Tuesday, May 25, 2021

A 10,000 Fold Increase In Imaging Capacity Captures More Murders Than UFO's

overcomingbias |  That is, in response to any question of theory, it seems that they say the only acceptable answer is “I don’t know”. One must not express more refined degrees of belief, neither numerically nor in terms a more refined partition of possibilities. Regarding various possible hypotheses, one must not discuss their prior plausibility, the likelihood which which each one predicts various empirical details, nor the appropriate posterior beliefs that best combine prior plausibility and empirical fit. Just say “I don’t know” and shut up.

(Yes, they allow an exception for expressing confidence that hoaxes, lies, delusions, and honest mistakes don’t work as explanations. And for giving detailed reasons for this confidence. But only those exceptions.)

This anti-theory taboo among the “serious” who study UFOs seems to me quite wide-spread and it has been going for a long time. You can find a vast amount of UFO work on many particular cases, some work on patterns across those cases, and even some work considering concrete physical mechanisms to explain some common patterns. But you will find almost nothing among the “serious” people on less proximate more social explanations. They are okay with saying that UFOs often seem intelligent, aware, and responsive, but not with discussing the goals, agendas, origins, or histories of those intelligences.

Alas, I have seen this before, in other areas of social science. In fields similarly dominated by empiricists who keep throwing more data papers on the pile, but offering few rewards to those who might try to make sense of all that data. Often because they wouldn’t like the best explanations. It seems that UFOs is now such a field.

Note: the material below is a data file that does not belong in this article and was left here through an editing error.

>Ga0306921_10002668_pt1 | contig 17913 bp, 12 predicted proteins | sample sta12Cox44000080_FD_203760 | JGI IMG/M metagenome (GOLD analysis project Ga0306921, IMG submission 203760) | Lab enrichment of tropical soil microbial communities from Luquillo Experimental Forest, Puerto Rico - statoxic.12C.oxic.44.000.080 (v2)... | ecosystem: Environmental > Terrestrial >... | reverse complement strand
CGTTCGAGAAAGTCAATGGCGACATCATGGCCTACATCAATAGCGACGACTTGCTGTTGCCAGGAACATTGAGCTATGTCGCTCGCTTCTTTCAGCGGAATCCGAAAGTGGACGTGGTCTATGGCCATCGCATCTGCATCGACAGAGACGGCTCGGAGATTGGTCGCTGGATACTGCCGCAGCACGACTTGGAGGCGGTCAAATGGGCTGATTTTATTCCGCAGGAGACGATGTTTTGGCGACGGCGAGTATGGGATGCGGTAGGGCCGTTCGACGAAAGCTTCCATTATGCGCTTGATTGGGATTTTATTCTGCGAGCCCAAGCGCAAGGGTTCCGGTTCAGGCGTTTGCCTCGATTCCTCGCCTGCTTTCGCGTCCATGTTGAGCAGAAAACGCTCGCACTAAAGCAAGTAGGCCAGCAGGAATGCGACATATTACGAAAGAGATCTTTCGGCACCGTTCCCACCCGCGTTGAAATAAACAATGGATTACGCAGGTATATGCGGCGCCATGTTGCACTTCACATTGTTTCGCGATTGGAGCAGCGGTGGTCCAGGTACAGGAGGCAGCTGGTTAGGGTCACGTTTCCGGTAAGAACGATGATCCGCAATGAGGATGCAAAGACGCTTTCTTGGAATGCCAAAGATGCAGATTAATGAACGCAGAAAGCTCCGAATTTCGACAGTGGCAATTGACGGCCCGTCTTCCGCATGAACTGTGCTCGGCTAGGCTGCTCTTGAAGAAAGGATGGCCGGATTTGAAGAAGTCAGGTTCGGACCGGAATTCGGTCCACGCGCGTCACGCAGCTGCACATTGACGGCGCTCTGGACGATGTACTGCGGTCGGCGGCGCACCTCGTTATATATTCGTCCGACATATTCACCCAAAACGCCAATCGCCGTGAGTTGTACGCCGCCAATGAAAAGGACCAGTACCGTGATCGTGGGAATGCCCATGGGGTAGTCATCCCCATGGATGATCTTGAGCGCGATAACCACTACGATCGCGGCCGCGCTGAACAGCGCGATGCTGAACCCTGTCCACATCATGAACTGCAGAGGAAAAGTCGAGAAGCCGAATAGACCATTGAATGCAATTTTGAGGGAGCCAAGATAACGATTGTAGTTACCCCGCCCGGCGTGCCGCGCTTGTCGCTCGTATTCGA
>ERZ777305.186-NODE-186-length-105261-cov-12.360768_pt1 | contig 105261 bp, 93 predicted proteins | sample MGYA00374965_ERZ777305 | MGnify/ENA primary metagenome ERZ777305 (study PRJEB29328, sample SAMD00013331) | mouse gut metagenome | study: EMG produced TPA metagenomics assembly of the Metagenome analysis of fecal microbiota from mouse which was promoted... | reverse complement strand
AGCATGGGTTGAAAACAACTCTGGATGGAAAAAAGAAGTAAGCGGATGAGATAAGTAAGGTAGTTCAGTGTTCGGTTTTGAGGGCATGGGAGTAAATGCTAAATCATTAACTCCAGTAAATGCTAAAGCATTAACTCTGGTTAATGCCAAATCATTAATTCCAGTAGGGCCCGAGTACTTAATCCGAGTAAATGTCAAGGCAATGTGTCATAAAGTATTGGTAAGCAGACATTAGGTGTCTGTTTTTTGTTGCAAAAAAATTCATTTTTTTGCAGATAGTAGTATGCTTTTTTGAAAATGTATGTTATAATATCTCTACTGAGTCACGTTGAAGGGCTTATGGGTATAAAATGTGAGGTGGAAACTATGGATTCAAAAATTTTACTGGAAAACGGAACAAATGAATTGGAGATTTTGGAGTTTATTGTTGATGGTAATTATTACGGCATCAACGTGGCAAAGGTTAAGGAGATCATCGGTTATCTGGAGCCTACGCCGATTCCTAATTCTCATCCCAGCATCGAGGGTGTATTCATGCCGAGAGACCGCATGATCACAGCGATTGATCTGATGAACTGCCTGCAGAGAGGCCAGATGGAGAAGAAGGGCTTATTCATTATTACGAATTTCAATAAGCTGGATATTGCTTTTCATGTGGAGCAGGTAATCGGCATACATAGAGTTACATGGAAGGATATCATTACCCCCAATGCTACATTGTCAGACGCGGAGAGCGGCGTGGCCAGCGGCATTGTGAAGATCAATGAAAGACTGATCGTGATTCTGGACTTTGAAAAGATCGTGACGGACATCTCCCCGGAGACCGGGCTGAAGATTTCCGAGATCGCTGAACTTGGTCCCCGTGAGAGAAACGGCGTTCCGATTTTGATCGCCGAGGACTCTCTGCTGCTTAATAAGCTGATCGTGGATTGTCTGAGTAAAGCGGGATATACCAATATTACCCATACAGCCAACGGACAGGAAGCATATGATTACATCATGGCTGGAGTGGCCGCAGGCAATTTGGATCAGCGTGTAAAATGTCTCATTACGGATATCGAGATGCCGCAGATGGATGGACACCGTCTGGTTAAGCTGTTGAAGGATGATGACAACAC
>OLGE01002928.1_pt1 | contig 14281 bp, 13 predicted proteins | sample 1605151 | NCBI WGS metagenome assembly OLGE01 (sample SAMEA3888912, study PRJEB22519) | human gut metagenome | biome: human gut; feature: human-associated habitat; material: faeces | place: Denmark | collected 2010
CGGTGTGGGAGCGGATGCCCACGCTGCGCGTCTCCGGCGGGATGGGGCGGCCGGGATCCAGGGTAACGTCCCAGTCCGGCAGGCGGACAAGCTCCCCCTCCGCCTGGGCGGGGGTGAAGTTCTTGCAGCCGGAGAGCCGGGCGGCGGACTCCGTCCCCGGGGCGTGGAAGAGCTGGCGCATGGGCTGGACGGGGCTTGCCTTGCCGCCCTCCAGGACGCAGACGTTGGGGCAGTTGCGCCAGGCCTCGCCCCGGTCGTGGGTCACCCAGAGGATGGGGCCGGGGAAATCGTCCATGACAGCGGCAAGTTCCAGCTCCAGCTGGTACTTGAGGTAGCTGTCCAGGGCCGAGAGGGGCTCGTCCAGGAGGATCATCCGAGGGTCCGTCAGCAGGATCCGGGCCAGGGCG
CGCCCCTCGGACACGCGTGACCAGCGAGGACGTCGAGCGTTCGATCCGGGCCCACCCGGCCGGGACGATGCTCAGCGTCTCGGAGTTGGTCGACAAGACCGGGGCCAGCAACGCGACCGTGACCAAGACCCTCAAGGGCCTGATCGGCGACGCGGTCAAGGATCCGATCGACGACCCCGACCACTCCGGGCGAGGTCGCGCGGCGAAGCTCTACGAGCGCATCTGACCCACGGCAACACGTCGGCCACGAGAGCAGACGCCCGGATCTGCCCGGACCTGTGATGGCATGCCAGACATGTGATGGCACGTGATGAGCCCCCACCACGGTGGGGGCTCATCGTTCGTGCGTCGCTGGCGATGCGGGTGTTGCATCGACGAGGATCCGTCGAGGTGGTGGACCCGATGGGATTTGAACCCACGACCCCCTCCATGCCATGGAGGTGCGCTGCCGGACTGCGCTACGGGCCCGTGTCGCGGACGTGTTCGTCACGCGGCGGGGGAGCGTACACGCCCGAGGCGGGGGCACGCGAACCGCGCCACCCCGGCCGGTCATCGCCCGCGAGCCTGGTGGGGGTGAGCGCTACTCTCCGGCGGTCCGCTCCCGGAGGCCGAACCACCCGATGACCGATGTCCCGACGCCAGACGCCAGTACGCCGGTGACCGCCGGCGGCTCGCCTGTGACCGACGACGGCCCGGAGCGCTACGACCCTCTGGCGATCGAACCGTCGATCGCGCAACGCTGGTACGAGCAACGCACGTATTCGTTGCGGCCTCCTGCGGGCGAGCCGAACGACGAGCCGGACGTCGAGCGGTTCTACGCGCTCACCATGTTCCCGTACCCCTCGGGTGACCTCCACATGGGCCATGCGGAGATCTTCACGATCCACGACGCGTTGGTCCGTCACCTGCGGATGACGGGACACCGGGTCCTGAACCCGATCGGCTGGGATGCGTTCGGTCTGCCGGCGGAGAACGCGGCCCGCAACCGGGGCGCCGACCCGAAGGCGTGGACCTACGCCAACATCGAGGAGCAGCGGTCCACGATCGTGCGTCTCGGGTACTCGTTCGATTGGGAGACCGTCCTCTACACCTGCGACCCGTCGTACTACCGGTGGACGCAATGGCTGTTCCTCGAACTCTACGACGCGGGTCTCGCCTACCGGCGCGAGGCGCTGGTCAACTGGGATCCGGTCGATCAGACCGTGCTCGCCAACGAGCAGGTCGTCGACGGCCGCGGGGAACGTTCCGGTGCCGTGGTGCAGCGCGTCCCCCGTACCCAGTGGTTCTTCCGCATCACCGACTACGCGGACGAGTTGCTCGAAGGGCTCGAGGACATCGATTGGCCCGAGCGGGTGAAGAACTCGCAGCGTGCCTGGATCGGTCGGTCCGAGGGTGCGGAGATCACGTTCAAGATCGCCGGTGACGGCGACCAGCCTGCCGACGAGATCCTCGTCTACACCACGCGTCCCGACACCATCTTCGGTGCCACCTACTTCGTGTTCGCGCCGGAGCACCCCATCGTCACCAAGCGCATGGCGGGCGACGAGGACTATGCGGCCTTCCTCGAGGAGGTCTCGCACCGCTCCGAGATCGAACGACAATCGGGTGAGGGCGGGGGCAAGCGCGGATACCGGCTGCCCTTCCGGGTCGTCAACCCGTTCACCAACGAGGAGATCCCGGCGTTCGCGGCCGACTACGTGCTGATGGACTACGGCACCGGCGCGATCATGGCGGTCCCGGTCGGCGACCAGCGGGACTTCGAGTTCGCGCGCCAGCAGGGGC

Apparently reports have been submitted on over 100,000 UFO encounters worldwide in the last 75 years. Of which 5-10%, or 5K-10K, seem quite hard to explain. Yes, the taboo may have discouraged reports on ten times that number, and yes some governments have actively taken or prevented some data. But the rate at which encounters allow concrete physical samples to be collected seems to have gone way down over the decades, and it isn’t obvious to me that we will really learn that much more from sharper and longer pictures, videos, and radar images.

So an anti-theory taboo risks us spending another 75 years in data collection, after which we may still not know that much more than we do now. The point of data is to inform theory, and it still seems to me that we now have plenty enough data, not only to judge if there is something real, but also to do some theorizing. Yes much theorizing so far has been motivated and/or sloppy, but honestly most of that has been done by folks not very experience or skilled at social science theory. Which is why it seems a shame that social theorists Wendt and Duvall explicitly endorse the anti-theory taboo.

Well I plan to continue to ignore both taboos, both the anti-UFO one and the anti-UFO-theory one. And I invite other experienced and knowledgeable social theorists to join me. It may be less fun at times to work on tabooed topics, but when the taboo is unfair you can have much higher of making valuable contributions on them. And the huge potential importance of this topic seems obvious.